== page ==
The Champagne Cocktail kicks off five day’s of bubbly beverages from Mr. Boston’s 1935 Bartender Guide. With simple ingredients, tonight’s cocktail does not appear to be anything special but it does sound delicious!

Jerry Thomas’ 1862 ‘Bartender’s Guide – How to Mix All Kinds of Plain and Fancy Drinks’, contains a Champagne Cocktail recipe that mirrors the recipe published by Leo Cotton 73 years later… more or less.

It appears that Harry Johnson  (insert funny name joke here) fancied the recipe up with the addition of an orange and lemon peel in 1887. From there, the dressed-up version was published by Harry Craddock in 1930 and within my 1935 copy of Mr. Boston.

Of all the cocktail books I turned to for guidance on tonight’s recipe, I found the excerpt from the ‘New and Improved Bartender’s Manual by Harry Johnson on the preparation of the Champagne Cocktail particularly interesting.

According the Mr. Johnson, a “proper” Champagne Cocktail should be prepared as follows:

In mixing all the different cocktails, it is proper to fill the mixing tumbler with fine shaved or broken ice, before putting in any of the ingredients; as it has a much better appearance, but in mixing a Champagne Cocktail it is the proper way of having two or three lumps of clear crystal ice, place them on the bottom of your glass and mix as follows:

2 or 3 small lumps of crystal ice;
1 or 2 slices of orange placed on top of the ice;
2 or 3 nice strawberries (if in season);
1 fine slice of pineapple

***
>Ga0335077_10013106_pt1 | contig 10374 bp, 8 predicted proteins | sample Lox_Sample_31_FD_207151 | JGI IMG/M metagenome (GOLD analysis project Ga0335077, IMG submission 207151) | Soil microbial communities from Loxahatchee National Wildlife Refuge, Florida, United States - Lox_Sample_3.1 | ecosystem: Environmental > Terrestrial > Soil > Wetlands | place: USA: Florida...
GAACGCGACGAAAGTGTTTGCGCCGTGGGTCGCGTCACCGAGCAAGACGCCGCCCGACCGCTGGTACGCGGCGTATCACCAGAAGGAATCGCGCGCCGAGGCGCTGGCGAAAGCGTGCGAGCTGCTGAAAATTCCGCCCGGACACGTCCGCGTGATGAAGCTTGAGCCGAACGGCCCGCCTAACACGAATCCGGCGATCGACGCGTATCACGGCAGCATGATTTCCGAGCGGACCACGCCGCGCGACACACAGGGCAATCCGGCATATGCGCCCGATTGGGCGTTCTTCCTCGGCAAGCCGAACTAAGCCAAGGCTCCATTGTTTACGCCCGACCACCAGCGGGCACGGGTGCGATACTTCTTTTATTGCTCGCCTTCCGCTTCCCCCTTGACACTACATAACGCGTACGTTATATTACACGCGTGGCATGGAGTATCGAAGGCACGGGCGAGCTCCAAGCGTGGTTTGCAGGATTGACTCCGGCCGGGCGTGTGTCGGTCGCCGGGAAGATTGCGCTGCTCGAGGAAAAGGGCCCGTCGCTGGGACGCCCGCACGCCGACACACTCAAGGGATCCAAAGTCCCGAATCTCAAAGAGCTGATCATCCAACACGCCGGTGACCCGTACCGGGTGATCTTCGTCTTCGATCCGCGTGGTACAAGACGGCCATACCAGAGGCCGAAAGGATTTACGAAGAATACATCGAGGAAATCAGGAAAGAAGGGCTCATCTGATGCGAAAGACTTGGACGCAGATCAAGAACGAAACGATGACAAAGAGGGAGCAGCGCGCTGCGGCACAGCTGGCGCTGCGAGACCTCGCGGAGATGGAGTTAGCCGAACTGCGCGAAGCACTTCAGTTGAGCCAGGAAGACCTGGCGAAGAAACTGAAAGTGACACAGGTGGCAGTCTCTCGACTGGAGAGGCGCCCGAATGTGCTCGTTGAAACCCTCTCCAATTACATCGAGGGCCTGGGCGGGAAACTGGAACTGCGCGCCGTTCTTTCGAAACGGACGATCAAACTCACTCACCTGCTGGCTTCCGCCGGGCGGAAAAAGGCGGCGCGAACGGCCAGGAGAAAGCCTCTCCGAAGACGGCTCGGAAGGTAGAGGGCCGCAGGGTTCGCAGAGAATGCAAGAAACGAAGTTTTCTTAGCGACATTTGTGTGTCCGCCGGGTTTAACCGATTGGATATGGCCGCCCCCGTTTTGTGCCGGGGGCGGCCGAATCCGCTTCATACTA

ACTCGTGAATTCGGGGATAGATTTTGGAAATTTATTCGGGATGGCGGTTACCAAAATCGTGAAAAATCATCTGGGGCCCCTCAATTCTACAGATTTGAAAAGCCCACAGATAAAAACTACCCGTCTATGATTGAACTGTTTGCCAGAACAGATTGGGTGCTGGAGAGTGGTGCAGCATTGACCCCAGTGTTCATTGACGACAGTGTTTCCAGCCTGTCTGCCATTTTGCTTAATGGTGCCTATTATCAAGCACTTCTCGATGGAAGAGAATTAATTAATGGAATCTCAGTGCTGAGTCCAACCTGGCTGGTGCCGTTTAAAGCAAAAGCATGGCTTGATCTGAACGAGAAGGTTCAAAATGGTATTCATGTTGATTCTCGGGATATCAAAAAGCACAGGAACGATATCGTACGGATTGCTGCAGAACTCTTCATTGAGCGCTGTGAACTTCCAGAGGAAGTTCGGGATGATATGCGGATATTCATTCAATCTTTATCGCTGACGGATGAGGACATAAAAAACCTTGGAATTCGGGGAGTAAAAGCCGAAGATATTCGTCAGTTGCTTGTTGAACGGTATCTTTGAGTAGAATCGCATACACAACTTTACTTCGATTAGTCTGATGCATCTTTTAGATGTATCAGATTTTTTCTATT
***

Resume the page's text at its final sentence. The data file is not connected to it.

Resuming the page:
1 lump of loaf sugar placed on top of the ice;
2 or 3 dashes of bitters; (Boker’s genuine only.)
Fill the Champagne Cocktail glass with wine, stir up well with a spoon and twist a nice piece of lemon peel on top of this, and serve.

Champagne Cocktail Illustration

This very detailed Champagne Cocktail preparation description comes with it’s own illustrated drawing. Harry took his Champagne very seriously! What’s wrong with that glass stem on the right though?

Having not procured the Boker’s bitters yet, I went with the other Harry’s (Craddock) suggestion of using Angostura.

I had assumed I would use our 1930’s bubble stem Champagne flutes for tonight’s recipe but because I needed to fit in all that fruit, I opted to use one of our new antique coupes instead.

Placing the ice in first, the orange slice fit nicely on top. The frozen Strawberries I had were closer to the small fruit illustrated in Mr. Johnson’s book still they looked a bit wonky balanced on top of the citrus. While Harry noted that the sugar cube should be placed on the ice directly, I couldn’t do that with the large orange slice in the way. For the sake of presentation, we decided to place the cube on top of the orange instead.

Stiring the Champagne Cocktail

Trying to stir in the sugar cube and bitters while not throwing the fruit overboard was pretty amusing.

After delicately blending the ingredients together, the final cocktail reminded me of a Spanish Sangria. I thought that the sugar cube to Champagne ratio would create a drink that was too sweet but, it wasn’t. In fact, the bitters seem to have altered the Brut enough to trick my tongue into thinking I was drinking a sparkling red wine.

The fruit really doesn’t add very much since it isn’t allowed to infuse the Champagne before drinking. The aroma is nice but, I think the Champagne cocktail using only the orange peel and lemon called for in the 1930’s era recipes would be as enjoyable, if not more. At the very least, you get more alcohol by omitting the ice and huge hunks of fruit.

I think I’ll test that theory with another round… Cheers!

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